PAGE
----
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“12 Days of Wellness” Relationship Program Challenges Employees 

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Yes 

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Yes 

Story Author

Ingrid Hernandez 

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Story Date

12/22/2011 

Story Abstract

Annual event encourages new focus and positive attitude during daily interactions.

Story

On the first day of wellness Julie Norton, student missions coordinator, encouraged someone.

“I didn’t really choose to do it,” Norton said. “It was something that [naturally] happened at the beginning of the day.”

Norton was just one of the participants in this year’s 12 Days of Wellness program, an initiative about 50 percent of employees take part in annually. The program – with goals of evaluation, education, and motivation – has been a tradition of the Employee Wellness Committee for the past 16 years.

The theme for this year was relationships. Beginning December 1, participants worked to complete a wellness form, jotting down which activities they performed for the day. Activities ranged from complimenting often and sincerely, to outgiving a loved one and forgiving unconditionally. These activities were not as simple as they sound; many required a new focus and attitude about relationships. And though participants began with just one activity, each day the number of requirements increased until all 12 had to be completed on the final day.

“I was curious,” Norton said. “I wanted to see how many of these things I already did and which ones I needed to deliberately incorporate more into my life.”

At the end of the challenge, participants turned in their completed forms for a $50 gift card to Dick’s Sporting Goods. These gift cards have been the program’s popular prize for the last few years, yet nothing compares to the lasting effect the program has on someone’s lifestyle.

Phil Garver, dean of the School of PE, Health and Wellness, and chair of the Employee Wellness Committee, mentioned two of the program’s most immediate and positive outcomes: it gets people thinking of a balanced lifestyle right before the holidays, and it draws employees together with a common goal. It’s also meant to encourage employees and their spouses to be more serious and intentional about their daily interactions.

“[Relationships] has been our theme this year and studies have shown its connection to health and wellness,” said Leslie Evenson, Wellness Institute director and member of the Employee Wellness Committee. “Relationships are one of the most important things we have here on earth!”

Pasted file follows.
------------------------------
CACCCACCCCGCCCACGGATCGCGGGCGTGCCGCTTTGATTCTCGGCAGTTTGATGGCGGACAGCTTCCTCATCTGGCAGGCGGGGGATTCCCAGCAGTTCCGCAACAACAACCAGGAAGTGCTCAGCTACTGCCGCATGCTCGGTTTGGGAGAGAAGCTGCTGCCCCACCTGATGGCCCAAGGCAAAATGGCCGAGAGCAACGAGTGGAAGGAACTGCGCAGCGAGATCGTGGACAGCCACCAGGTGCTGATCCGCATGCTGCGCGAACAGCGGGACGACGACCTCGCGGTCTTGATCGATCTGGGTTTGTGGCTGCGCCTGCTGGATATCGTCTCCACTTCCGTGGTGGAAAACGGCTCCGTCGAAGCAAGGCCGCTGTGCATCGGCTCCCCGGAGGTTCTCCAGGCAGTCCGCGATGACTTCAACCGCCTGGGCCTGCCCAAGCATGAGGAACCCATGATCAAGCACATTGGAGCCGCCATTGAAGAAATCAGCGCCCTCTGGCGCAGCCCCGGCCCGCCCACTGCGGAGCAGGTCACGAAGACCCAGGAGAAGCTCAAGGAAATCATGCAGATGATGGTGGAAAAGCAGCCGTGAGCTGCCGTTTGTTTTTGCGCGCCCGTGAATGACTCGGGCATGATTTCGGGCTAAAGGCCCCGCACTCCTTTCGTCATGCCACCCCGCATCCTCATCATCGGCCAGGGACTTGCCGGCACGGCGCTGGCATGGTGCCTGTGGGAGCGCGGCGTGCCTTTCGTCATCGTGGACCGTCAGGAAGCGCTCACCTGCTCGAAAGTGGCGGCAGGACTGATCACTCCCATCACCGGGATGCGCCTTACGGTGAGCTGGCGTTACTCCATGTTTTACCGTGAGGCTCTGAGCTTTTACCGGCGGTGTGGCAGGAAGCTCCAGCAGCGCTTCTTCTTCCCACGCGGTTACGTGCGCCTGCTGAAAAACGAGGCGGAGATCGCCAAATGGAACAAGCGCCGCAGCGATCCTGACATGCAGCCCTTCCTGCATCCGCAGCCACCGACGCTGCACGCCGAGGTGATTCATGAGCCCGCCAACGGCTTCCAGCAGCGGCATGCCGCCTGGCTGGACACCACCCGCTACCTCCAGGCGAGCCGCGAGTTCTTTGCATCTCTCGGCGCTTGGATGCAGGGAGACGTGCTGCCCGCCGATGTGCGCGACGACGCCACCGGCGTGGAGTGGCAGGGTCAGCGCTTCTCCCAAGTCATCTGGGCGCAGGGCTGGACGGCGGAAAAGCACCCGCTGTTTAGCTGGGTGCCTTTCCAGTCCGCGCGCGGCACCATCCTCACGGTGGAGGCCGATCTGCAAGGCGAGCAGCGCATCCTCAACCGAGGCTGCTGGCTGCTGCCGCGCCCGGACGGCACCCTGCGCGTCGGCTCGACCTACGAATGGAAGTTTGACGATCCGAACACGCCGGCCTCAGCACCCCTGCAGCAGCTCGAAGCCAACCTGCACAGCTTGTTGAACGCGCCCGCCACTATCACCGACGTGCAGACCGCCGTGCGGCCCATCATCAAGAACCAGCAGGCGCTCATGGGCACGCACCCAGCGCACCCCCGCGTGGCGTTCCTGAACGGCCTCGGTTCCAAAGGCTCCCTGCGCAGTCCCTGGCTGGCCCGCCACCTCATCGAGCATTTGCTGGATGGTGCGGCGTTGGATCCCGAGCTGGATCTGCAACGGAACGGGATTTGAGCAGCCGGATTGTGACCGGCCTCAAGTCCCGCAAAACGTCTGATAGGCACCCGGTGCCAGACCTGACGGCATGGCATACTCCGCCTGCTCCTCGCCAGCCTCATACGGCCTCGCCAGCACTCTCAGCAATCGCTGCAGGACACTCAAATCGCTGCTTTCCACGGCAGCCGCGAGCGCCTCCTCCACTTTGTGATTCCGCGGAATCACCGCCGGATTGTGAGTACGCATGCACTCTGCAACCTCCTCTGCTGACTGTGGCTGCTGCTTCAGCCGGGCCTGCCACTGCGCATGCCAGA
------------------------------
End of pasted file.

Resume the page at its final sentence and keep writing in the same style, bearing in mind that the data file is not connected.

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Created at 12/22/2011 11:31 AM  by Lucas Patterson 
Last modified at 12/23/2011 9:37 AM  by Lucas Patterson 
“12 Days of Wellness” Relationship Program Challenges Employees
by Ingrid Hernandez
December 22, 2011

On the first day of wellness Julie Norton, student missions coordinator, encouraged someone.

“I didn’t really choose to do it,” Norton said. “It was something that [naturally] happened at the beginning of the day.”

Norton was just one of the participants in this year’s 12 Days of Wellness program, an initiative about 50 percent of employees take part in annually. The program – with goals of evaluation, education, and motivation – has been a tradition of the Employee Wellness Committee for the past 16 years.

The theme for this year was relationships. Beginning December 1, participants worked to complete a wellness form, jotting down which activities they performed for the day. Activities ranged from complimenting often and sincerely, to outgiving a loved one and forgiving unconditionally. These activities were not as simple as they sound; many required a new focus and attitude about relationships. And though participants began with just one activity, each day the number of requirements increased until all 12 had to be completed on the final day.

“I was curious,” Norton said. “I wanted to see how many of these things I already did and which ones I needed to deliberately incorporate more into my life.”

At the end of the challenge, participants turned in their completed forms for a $50 gift card to Dick’s Sporting Goods. These gift cards have been the program’s popular prize for the last few years, yet nothing compares to the lasting effect the program has on someone’s lifestyle.

Phil Garver, dean of the School of PE, Health and Wellness, and chair of the Employee Wellness Committee, mentioned two of the program’s most immediate and positive outcomes: it gets people thinking of a balanced lifestyle right before the holidays, and it draws employees together with a common goal. It’s also meant to encourage employees and their spouses to be more serious and intentional about their daily interactions.

“[Relationships] has been our theme this year and studies have shown its connection to health and wellness,” said Leslie Evenson, Wellness Institute director and member of the Employee Wellness Committee. “Relationships are one of the most important things we have here on earth!”

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